Location

Hilton Waikoloa Village, Hawaii

Event Website

http://www.hicss.hawaii.edu

Start Date

1-4-2017

End Date

1-7-2017

Description

This study examined how one US hospital implemented a mobile communication app to improve workplace communication. The hospital did not provide the technology, instead they asked their workers to use their own personal mobiles at work, through a permissive bring your own device to work (BYOD) policy. Using boundary theory, we conducted a constant-comparative analysis to examine the layers of boundary management issues. At the organizational level, the key issues were policy legacy, communicating the policy, control, dead zones, and mobile costs. At the group level, different hospital units created their own formal and informal policies. At the individual level, themes included personal mobile device use, job role expectations, and decision-making autonomy. The discussion presents examples of how healthcare workers enacted segregator and integrator boundaries. Our findings explain why it is not easy to tell hospital employees, “Go ahead and use your mobiles for patient care,” and have them embrace this practice.

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Jan 4th, 12:00 AM Jan 7th, 12:00 AM

Bring Your Own Mobile Device (BYOD) to the Hospital: Layered Boundary Barriers and Divergent Boundary Management Strategies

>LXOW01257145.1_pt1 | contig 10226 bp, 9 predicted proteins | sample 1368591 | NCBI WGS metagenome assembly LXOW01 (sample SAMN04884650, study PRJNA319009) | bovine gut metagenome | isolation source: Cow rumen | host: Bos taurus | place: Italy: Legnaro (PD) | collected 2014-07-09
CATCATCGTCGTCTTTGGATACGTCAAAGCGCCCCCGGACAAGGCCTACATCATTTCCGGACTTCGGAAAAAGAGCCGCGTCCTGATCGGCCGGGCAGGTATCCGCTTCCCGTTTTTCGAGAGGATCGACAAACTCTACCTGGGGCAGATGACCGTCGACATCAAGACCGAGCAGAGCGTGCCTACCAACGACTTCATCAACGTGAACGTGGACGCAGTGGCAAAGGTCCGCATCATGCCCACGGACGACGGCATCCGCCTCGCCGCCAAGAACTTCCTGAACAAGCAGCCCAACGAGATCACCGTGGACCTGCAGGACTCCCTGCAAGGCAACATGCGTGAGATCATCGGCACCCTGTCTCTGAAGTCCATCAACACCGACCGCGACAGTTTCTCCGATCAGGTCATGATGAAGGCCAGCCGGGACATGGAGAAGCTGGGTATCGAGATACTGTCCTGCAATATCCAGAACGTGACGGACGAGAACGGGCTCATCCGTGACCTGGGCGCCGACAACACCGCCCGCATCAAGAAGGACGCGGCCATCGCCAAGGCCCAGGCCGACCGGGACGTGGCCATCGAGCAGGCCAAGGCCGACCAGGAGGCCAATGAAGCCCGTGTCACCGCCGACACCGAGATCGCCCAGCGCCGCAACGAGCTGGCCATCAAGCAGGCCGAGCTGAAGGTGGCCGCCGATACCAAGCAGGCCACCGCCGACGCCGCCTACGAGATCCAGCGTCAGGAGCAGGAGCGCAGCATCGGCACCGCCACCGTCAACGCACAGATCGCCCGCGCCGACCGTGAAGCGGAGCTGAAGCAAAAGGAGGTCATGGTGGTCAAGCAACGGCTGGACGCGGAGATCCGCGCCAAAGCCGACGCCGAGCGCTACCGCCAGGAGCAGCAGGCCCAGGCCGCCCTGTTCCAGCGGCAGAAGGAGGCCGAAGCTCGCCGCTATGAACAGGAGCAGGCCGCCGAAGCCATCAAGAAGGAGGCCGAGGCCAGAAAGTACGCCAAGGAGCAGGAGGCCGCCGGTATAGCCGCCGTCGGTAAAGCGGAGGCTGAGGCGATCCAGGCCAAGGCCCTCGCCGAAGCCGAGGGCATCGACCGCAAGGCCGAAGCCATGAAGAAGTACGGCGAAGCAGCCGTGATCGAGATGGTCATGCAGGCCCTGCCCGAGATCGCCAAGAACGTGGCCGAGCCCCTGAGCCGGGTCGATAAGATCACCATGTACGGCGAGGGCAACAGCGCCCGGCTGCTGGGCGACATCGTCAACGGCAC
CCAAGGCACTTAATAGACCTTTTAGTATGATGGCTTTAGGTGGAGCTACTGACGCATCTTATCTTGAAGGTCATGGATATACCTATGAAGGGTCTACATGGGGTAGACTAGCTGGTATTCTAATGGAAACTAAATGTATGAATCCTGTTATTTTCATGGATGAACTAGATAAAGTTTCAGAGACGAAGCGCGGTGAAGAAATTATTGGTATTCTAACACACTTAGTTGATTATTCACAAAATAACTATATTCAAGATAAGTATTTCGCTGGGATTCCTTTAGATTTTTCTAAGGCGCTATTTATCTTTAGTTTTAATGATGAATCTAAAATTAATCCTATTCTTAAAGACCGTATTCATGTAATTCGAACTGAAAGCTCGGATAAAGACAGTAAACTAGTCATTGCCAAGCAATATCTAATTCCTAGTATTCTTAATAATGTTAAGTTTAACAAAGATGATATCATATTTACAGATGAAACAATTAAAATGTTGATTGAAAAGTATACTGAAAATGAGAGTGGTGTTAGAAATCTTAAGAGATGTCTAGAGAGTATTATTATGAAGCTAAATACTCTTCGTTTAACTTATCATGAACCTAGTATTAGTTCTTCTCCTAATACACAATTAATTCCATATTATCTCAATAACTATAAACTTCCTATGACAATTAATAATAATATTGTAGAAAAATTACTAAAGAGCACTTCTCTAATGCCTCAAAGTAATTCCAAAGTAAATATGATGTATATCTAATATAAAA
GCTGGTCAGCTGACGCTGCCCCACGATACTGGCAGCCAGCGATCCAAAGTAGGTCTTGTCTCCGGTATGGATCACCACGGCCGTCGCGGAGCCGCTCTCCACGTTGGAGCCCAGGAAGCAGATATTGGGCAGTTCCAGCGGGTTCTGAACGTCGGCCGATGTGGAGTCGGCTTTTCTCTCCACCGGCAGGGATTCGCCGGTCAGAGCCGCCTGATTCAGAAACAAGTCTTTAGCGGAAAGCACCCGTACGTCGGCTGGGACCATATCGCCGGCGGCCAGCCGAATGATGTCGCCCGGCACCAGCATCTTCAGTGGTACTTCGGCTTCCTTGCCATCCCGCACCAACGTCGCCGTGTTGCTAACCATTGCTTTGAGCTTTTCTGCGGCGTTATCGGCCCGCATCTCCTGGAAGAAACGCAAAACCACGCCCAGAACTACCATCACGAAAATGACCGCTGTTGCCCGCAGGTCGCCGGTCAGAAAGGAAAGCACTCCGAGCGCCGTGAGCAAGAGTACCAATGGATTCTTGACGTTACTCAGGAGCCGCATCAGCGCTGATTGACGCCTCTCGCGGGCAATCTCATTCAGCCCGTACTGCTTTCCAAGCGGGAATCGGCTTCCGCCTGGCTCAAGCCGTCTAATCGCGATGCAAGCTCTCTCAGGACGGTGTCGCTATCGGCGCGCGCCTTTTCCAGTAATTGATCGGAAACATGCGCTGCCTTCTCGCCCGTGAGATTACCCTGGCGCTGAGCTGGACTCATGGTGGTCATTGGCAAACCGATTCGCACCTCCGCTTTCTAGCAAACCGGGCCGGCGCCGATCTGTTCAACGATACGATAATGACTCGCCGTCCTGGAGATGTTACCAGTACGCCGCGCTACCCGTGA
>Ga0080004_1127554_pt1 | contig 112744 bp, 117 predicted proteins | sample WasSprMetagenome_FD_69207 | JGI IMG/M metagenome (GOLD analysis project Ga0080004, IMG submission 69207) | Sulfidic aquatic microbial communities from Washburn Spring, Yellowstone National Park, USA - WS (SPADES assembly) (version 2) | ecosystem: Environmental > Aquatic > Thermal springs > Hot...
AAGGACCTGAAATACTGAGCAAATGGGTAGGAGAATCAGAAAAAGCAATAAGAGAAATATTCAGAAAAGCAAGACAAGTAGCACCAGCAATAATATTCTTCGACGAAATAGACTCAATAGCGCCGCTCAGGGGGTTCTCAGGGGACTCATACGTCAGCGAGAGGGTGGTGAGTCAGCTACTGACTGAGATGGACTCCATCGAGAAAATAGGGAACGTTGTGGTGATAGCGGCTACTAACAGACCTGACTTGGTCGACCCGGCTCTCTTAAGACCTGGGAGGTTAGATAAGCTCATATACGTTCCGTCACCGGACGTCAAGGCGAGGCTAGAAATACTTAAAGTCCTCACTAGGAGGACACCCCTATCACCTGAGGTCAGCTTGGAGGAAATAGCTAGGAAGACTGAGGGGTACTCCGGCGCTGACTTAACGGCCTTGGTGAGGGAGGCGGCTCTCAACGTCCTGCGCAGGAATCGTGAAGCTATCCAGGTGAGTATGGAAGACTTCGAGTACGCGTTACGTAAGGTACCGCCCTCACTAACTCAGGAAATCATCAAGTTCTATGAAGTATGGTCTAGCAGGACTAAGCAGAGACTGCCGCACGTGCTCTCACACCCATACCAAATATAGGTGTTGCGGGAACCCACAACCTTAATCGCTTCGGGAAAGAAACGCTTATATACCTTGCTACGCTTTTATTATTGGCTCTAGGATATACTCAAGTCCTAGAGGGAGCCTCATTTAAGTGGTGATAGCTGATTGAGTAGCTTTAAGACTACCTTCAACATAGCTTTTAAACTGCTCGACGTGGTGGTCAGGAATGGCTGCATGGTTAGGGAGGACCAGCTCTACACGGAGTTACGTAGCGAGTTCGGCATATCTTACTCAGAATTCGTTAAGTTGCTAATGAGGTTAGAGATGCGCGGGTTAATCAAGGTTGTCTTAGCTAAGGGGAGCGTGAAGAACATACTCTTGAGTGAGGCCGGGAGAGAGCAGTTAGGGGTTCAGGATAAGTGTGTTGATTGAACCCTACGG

Hilton Waikoloa Village, Hawaii

This study examined how one US hospital implemented a mobile communication app to improve workplace communication. The hospital did not provide the technology, instead they asked their workers to use their own personal mobiles at work, through a permissive bring your own device to work (BYOD) policy. Using boundary theory, we conducted a constant-comparative analysis to examine the layers of boundary management issues. At the organizational level, the key issues were policy legacy, communicating the policy, control, dead zones, and mobile costs. At the group level, different hospital units created their own formal and informal policies. At the individual level, themes included personal mobile device use, job role expectations, and decision-making autonomy. The discussion presents examples of how healthcare workers enacted segregator and integrator boundaries. Our findings explain why it is not easy to tell hospital employees, “Go ahead and use your mobiles for patient care,” and have them embrace this practice.

http://aisel.aisnet.org/hicss-50/hc/healthcare_coordination/2